CCHD(COLLEGE STATION, TX)— The Center for Community Health Development (CCHD) in the Texas A&M Health Science Center School of Rural Public Health, which addresses critical health issues in rural and under-served populations in communities across Texas, has been awarded $3.9 million for five years from the U.S. Centers for Disease Control and Prevention to continue its activities as one of 35 CDC designated and funded prevention research centers nationwide.

“This five-year funding from the CDC will provide critical support for the center, school and health science center to work closely with regional and state organizations and groups to improve the health of our rural and underserved populations,” said Kenneth McLeroy, Ph.D., CDC grant principal investigator. “It also strengthens our ability to collaborate with other prevention research centers, including our partners at The University of Texas School of Public Health in Houston, to address the health and public health needs of the state and nation.”

The Center for Community Health Development (CCHD) also received $2 million in support of three special interest projects focusing on healthy aging, nutrition and obesity, and cancer.

Two of the special interest projects will be led by Joseph Sharkey, Ph.D., M.P.H., R.D., associate professor in the HSC-School of Rural Public Health. The Texas Healthy Aging Network, which Dr. Sharkey established in 2004, received funding to continue working with a network of community, health and aging service organizations in the seven-county region of the Brazos Valley, the Lower Rio Grande Valley and across Texas to conduct community-based participatory research on prevention of health issues related to aging.

The Texas Nutrition and Obesity Policy Research Network (TxNOPRN), also led by Dr. Sharkey, received funding to work in collaboration with the national Nutrition and Obesity Policy Research Network (NOPRN) to address issues related to identification, adoption and outcome of policies affecting improved access and availability of healthy foods. TxNOPRN also will target rural communities within Central Texas and colonias – residential area along the Texas-Mexico border that typically lacks the most basic living necessities – in South Texas to determine policy changes related to children’s access to healthy foods.

The Central Texas Cancer Prevention and Control Research Network – led by Marcia Ory, Ph.D., M.P.H., Regents Professor in the HSC-School of Rural Public Health, in coordination with colleagues at Scott & White Healthcare and the Texas AgriLife Extension Service – was the third special item funded. The network aims to involve community members in research around cancer prevention and control by working closely with community stakeholders and disseminating evidence-based cancer prevention and control interventions. The focus of these interventions will be to improve the coordination of post-treatment care. It also will link cancer survivors to resources in their communities that encourage adoption of lifestyle behaviors reducing the risk of reoccurrence or occurrence of another type of cancer.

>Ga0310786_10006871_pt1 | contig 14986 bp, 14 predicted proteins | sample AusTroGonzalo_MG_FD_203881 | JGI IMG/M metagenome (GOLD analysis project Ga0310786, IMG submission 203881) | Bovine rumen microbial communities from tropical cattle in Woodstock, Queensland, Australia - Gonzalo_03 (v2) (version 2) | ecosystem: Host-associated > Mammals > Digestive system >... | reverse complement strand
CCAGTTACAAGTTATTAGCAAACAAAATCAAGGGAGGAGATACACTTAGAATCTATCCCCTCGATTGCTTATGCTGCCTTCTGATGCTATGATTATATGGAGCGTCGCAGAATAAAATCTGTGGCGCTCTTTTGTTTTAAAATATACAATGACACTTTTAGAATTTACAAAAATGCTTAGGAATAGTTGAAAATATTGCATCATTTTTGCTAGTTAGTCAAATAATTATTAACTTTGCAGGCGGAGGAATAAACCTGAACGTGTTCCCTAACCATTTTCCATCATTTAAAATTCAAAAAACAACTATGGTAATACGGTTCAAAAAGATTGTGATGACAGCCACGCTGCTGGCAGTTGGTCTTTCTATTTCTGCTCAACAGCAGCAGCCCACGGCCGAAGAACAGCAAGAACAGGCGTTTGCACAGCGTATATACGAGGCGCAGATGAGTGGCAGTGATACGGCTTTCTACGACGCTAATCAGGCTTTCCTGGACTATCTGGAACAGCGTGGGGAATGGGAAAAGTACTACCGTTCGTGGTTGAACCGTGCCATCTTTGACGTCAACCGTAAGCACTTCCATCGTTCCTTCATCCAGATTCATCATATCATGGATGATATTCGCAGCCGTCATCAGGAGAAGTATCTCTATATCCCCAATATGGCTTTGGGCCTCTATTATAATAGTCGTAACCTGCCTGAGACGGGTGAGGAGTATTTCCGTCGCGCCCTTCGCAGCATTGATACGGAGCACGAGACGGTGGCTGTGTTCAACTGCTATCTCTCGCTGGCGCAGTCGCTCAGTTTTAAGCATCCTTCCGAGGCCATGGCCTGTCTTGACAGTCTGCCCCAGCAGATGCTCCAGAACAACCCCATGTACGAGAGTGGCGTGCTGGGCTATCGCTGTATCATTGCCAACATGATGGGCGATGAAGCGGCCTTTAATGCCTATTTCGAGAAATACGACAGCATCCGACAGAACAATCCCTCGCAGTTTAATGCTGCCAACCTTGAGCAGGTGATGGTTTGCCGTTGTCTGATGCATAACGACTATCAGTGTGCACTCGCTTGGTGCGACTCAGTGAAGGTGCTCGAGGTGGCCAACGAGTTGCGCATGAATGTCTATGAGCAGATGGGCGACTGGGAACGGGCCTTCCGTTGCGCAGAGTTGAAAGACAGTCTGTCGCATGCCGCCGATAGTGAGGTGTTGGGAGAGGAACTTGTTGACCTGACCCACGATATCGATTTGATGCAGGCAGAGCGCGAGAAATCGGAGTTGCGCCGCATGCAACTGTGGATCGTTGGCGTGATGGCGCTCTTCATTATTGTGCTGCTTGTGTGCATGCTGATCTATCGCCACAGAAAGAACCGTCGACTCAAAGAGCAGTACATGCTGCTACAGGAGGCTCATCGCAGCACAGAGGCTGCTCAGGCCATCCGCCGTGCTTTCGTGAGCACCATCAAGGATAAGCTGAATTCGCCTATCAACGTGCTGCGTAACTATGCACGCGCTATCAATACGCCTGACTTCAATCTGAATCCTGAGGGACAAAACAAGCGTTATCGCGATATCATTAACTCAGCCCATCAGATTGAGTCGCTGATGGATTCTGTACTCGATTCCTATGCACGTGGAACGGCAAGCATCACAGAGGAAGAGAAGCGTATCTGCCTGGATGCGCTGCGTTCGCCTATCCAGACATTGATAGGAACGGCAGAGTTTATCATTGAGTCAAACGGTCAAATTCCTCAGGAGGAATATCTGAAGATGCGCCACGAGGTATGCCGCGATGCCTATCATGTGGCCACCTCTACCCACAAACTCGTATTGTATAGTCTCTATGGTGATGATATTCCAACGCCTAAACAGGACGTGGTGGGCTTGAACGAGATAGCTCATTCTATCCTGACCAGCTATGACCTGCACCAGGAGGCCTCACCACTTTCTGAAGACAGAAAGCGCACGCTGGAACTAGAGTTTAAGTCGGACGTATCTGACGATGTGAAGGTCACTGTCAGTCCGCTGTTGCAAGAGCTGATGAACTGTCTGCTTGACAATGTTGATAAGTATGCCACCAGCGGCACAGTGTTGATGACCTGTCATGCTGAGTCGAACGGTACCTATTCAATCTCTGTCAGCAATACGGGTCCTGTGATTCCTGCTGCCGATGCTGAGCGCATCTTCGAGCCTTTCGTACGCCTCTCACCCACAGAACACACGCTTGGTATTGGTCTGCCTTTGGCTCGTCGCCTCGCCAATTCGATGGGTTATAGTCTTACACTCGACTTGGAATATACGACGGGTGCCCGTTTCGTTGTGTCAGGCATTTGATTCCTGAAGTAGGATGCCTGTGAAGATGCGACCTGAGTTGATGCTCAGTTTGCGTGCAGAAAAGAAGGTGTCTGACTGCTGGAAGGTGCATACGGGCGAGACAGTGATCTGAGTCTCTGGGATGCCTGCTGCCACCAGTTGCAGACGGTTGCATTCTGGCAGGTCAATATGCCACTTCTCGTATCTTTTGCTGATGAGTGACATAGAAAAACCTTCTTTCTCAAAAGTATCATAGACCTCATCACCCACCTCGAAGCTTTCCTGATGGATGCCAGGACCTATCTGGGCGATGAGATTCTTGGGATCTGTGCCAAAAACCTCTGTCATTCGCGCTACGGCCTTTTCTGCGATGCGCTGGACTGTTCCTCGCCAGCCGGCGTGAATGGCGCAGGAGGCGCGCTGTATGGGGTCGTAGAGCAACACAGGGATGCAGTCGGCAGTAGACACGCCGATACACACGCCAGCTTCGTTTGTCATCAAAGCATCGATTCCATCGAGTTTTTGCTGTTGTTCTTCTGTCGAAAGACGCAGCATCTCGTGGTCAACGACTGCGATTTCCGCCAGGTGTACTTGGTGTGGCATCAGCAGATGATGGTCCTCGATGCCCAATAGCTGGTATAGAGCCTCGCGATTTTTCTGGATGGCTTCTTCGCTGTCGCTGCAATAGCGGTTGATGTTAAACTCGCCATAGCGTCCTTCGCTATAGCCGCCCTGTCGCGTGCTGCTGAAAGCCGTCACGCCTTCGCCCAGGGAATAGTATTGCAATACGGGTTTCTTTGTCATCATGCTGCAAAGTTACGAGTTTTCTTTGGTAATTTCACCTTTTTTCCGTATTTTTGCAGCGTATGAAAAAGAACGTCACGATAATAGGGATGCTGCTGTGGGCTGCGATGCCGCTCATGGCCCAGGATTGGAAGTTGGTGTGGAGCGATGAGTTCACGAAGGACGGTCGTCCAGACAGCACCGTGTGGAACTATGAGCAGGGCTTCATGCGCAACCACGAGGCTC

“An additional five years of funding plus the expansion of activities through these special interest projects validates that the center is filling an important role in the nation’s prevention research,” said James N. Burdine, Dr.P.H., CCHD director and co-principal investigator. “It also encourages us to increase our efforts to demonstrate the value of improving communities’ ability to solve local health problems as a key component of any national health care reform strategy.”

The Center for Community Health Development mission is to work collaboratively with communities and other partners to translate, evaluate and disseminate effective individual, organizational, community and regional strategies for addressing critical public health and health-related issues in rural and underserved populations.

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